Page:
Due to the nature of post-conviction review, the majority of the affected defendants no longer have an attorney and most are not entitled to an attorney at the government’s expense.   Thus, NACDL has committed to finding counsel, on a pro bono basis, to review cases identifying any potential post-conviction claims a defendant may bring (under the appropriate state or federal post-conviction relief law) and represent those defendants in court.    

Our Partners

Federal Bureau of Investigations 

The Innocence Project 

Recent Exonerations


The Washington Post  

An in-depth series by Spencer Hsu on the Review covering the flawed evidence, exonerations, and the DOJ/FBI investigations.

Al Jazeera America  

The New York Times  

The Guardian 


The Atlantic 

Ars Technica  

PBS News Hour 

CBS News 

Litigation Support

Are you involved in a microscopic hair comparison case? Register for the Hair Comparison Litigation Group. 

Post-Conviction Innocence Claims Toolbox 

Forensic Resources 

Pro Bono Partnership Project

NACDL is actively seeking lawyers willing to represent Microscopic Hair Comparison Review project defendants pro bono. NACDL has formed a number of significant partnerships with law school clinical program, major law firms, and individual criminal defense attorneys. Interested attorneys can volunteer pro bono service to affected defendants in a number of ways, including reviewing documents, investigating wrongful conviction claims, and litigating cases.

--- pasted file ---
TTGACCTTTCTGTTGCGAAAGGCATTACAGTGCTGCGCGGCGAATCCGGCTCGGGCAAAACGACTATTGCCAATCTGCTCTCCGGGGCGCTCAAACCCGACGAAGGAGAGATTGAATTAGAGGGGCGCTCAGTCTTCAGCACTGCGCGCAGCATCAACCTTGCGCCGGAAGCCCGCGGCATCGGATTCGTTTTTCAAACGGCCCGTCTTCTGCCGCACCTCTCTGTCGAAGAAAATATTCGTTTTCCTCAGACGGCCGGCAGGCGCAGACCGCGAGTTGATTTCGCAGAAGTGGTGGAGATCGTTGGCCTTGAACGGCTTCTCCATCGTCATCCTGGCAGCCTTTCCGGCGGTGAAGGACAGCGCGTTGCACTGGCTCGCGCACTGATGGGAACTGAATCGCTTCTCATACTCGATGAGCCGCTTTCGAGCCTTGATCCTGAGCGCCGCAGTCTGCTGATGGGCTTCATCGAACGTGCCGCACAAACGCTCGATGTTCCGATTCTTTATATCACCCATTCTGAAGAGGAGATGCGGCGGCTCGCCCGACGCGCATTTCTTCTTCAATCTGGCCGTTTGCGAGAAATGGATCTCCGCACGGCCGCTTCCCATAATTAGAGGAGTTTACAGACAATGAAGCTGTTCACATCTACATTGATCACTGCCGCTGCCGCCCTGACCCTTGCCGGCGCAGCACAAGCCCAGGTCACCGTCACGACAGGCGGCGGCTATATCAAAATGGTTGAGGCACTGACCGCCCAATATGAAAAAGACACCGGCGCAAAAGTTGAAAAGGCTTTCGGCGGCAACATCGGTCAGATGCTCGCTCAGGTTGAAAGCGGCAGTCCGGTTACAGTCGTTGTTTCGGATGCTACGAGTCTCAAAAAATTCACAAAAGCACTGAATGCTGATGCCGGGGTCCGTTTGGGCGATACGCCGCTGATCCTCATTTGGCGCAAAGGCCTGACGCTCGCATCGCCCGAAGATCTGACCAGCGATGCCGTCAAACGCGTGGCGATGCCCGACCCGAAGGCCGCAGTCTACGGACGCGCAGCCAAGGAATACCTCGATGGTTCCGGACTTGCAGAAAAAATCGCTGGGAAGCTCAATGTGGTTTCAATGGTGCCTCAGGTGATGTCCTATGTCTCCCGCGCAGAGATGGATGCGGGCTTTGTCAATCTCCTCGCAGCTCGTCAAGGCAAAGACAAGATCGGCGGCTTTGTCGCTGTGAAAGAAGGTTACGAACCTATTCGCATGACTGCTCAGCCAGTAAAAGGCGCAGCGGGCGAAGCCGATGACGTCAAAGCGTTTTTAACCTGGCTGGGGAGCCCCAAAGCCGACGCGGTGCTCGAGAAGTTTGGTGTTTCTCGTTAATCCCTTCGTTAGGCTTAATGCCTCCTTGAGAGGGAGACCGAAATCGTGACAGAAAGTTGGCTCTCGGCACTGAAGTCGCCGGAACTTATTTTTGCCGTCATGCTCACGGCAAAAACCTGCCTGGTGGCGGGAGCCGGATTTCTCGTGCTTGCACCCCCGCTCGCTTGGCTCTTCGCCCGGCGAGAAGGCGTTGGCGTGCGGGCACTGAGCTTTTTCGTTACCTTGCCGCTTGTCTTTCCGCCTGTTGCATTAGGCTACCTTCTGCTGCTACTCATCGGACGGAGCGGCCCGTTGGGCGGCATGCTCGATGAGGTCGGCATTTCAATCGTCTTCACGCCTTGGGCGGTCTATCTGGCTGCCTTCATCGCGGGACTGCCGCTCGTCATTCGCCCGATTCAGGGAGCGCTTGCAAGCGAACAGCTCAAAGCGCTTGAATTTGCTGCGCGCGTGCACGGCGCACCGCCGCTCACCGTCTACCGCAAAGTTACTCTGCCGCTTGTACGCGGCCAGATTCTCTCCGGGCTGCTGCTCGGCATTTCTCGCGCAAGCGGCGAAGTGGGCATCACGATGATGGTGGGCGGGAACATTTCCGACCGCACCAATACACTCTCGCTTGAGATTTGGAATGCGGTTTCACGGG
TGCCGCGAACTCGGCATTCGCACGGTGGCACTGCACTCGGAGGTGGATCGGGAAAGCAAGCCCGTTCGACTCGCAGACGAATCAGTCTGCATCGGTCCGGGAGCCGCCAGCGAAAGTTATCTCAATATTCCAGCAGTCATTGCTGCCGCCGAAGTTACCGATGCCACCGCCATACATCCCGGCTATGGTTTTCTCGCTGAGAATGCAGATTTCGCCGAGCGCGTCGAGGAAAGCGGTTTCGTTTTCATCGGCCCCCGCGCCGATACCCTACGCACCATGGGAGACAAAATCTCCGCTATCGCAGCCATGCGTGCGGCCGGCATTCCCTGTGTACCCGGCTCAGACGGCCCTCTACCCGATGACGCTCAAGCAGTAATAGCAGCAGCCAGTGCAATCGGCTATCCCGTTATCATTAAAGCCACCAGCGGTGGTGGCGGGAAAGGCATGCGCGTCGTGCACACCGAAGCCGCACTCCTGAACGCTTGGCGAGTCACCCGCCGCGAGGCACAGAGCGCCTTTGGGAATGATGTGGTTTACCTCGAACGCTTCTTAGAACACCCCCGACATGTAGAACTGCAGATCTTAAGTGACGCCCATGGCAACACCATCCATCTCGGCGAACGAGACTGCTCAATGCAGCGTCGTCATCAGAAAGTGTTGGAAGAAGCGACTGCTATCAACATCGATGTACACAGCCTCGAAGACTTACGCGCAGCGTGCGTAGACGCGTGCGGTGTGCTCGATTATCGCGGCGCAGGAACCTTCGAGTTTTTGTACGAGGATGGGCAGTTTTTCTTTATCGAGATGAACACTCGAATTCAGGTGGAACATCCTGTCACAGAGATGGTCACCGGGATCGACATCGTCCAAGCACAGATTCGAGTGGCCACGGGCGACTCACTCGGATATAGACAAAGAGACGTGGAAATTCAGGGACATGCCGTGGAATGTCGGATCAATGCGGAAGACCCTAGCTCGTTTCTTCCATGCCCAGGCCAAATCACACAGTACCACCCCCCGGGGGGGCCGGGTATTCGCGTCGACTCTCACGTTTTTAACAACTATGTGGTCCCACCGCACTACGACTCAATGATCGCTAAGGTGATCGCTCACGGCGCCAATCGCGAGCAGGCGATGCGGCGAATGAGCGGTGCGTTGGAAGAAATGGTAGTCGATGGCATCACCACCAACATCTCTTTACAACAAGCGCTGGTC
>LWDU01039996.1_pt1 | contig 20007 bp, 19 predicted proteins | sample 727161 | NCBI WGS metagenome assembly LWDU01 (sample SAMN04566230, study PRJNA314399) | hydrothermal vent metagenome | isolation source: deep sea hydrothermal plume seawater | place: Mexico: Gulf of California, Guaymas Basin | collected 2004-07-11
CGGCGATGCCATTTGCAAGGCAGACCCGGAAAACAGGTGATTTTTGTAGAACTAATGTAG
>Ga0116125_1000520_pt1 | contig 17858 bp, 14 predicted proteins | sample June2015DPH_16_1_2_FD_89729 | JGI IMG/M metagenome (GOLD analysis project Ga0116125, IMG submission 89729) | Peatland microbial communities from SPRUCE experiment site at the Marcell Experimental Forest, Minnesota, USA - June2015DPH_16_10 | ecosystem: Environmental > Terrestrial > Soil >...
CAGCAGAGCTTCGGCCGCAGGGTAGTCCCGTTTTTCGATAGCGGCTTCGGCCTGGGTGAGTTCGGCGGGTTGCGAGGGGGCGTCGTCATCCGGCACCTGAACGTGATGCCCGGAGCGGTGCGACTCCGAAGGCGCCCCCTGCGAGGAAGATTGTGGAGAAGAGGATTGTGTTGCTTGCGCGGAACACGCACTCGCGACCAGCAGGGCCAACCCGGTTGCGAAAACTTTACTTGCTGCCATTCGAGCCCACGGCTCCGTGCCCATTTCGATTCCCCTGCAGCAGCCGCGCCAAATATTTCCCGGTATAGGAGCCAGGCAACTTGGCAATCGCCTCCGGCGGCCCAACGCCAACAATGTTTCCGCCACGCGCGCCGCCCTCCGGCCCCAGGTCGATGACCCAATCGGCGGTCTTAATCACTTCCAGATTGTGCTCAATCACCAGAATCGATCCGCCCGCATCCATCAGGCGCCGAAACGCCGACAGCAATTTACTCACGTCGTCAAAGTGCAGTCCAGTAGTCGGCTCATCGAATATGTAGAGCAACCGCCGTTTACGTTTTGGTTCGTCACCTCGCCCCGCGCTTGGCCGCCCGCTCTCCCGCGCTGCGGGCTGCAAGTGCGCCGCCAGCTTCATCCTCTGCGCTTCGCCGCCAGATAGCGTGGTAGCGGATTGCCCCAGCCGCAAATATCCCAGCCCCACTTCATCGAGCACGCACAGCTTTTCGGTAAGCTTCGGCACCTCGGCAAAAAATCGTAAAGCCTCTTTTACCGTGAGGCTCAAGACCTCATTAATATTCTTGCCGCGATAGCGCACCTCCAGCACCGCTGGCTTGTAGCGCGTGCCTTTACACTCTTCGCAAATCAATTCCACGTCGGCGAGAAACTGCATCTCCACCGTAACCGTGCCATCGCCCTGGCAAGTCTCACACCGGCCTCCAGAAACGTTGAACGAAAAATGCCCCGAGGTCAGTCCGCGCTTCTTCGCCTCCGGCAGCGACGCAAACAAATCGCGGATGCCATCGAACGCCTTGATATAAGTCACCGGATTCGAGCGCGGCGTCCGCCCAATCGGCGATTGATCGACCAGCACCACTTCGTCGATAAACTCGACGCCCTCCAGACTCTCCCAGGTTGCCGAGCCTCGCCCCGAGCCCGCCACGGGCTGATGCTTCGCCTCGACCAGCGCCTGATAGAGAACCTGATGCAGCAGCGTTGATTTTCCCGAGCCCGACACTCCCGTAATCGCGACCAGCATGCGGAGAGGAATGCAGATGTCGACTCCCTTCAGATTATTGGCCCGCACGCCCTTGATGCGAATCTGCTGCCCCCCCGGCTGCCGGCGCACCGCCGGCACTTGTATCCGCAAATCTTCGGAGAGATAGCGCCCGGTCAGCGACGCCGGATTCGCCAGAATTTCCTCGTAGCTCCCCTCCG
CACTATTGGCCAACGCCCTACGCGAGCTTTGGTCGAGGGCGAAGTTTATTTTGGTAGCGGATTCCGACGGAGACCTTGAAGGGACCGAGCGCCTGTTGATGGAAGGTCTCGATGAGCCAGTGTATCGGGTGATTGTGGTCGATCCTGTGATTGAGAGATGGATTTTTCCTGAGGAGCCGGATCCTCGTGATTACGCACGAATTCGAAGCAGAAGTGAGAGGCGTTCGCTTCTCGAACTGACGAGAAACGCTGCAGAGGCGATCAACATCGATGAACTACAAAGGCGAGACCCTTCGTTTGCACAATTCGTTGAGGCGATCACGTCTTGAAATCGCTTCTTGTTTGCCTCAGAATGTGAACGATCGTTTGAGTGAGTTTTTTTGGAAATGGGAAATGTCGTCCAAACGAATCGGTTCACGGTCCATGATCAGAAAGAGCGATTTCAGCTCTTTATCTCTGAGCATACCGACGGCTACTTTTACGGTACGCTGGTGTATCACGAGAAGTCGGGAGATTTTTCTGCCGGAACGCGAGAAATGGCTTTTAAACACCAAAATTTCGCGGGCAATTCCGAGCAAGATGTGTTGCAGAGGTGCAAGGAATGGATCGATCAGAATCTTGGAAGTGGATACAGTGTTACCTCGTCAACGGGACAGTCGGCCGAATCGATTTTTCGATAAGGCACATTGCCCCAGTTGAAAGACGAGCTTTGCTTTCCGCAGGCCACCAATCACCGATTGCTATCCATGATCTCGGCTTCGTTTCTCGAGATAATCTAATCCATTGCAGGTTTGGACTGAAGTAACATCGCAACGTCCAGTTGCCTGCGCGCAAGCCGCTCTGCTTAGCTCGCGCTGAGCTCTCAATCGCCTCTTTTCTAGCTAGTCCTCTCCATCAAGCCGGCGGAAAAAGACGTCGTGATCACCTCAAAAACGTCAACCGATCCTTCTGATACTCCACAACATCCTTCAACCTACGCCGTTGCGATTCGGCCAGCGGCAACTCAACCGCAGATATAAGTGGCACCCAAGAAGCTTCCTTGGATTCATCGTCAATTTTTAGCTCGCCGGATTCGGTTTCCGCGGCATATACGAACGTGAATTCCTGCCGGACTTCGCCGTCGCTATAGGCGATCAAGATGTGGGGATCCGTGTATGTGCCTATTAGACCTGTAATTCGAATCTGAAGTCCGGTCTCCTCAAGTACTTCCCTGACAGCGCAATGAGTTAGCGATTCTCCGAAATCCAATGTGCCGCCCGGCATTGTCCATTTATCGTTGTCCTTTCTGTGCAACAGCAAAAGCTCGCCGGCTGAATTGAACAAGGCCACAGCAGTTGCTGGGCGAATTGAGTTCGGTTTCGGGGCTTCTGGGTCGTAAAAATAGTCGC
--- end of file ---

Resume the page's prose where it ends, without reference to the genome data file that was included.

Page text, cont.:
For more information, or to discuss a pro bono partnership, please contact  Vanessa Antoun  

State Microscopic Hair Comparison Reviews

The FBI/DOJ Microscopic Hair Comparison Review examines only the work done by FBI hair analysts. However, the FBI analysts in question trained state and local forensic investigators in the same flawed techniques that are the subject of the FBI/DOJ review. Several states have begun to examine the work of state hair analysts.




North Carolina

Kansas City 


State Review News 

  • The New York Times, Lives in the Balance, Texas Leads Scrutiny of Bite-Mark Forensics, December 12, 2015
  •  The Des Moines Register, Branstad: State Will Investigate Wrongful Convictions, October 26, 2015
  • Iowa Public Radio, Exonerating Wrongful Convictions: Iowa's Innocence Project Forges New Partnerships, October 27, 2015
  • The Washington Post, Review of FBI Forensics Does Not Extent to Federally Trained State, Local Examiners, December 22, 2012
  • Kansas City University Radio, Kansas City Artist Uses Creative Skills to Review Criminal Cases, October 1, 2015
  • WCVB 5 News, State Launching Review of Convictions to Find Faulty Hair Forensics, May 14, 2015

  • For more information and resources, or to start a state microscopic hair comparison review, please contact Senior Resource Counsel Vanessa Antoun 


    Vanessa Antoun 
    Senior Resource Counsel